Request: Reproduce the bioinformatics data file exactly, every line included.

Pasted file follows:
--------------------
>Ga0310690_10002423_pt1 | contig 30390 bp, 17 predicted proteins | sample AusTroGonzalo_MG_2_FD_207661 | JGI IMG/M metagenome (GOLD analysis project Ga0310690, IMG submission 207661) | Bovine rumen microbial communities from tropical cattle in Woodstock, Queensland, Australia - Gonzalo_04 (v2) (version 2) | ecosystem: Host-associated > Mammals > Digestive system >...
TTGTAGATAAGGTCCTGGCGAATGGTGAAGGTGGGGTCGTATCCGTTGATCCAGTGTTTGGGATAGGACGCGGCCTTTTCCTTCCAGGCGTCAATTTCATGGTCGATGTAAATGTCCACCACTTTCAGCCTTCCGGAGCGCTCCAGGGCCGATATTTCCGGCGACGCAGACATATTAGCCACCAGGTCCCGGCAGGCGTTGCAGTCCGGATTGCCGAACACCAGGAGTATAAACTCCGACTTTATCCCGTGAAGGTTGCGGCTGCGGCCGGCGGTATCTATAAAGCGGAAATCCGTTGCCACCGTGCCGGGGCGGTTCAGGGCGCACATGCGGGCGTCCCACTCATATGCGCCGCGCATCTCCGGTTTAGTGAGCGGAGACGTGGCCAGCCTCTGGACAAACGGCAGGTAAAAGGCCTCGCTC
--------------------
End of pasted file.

>Ga0310690_10002423_pt1 | contig 30390 bp, 17 predicted proteins | sample AusTroGonzalo_MG_2_FD_207661 | JGI IMG/M metagenome (GOLD analysis project Ga0310690, IMG submission 207661) | Bovine rumen microbial communities from tropical cattle in Woodstock, Queensland, Australia - Gonzalo_04 (v2) (version 2) | ecosystem: Host-associated > Mammals > Digestive system >...
TTGTAGATAAGGTCCTGGCGAATGGTGAAGGTGGGGTCGTATCCGTTGATCCAGTGTTTGGGATAGGACGCGGCCTTTTCCTTCCAGGCGTCAATTTCATGGTCGATGTAAATGTCCACCACTTTCAGCCTTCCGGAGCGCTCCAGGGCCGATATTTCCGGCGACGCAGACATATTAGCCACCAGGTCCCGGCAGGCGTTGCAGTCCGGATTGCCGAACACCAGGAGTATAAACTCCGACTTTATCCCGTGAAGGTTGCGGCTGCGGCCGGCGGTATCTATAAAGCGGAAATCCGTTGCCACCGTGCCGGGGCGGTTCAGGGCGCACATGCGGGCGTCCCACTCATATGCGCCGCGCATCTCCGGTTTAGTGAGCGGAGACGTGGCCAGCCTCTGGACAAACGGCAGGTAAAAGGCCTCGCTC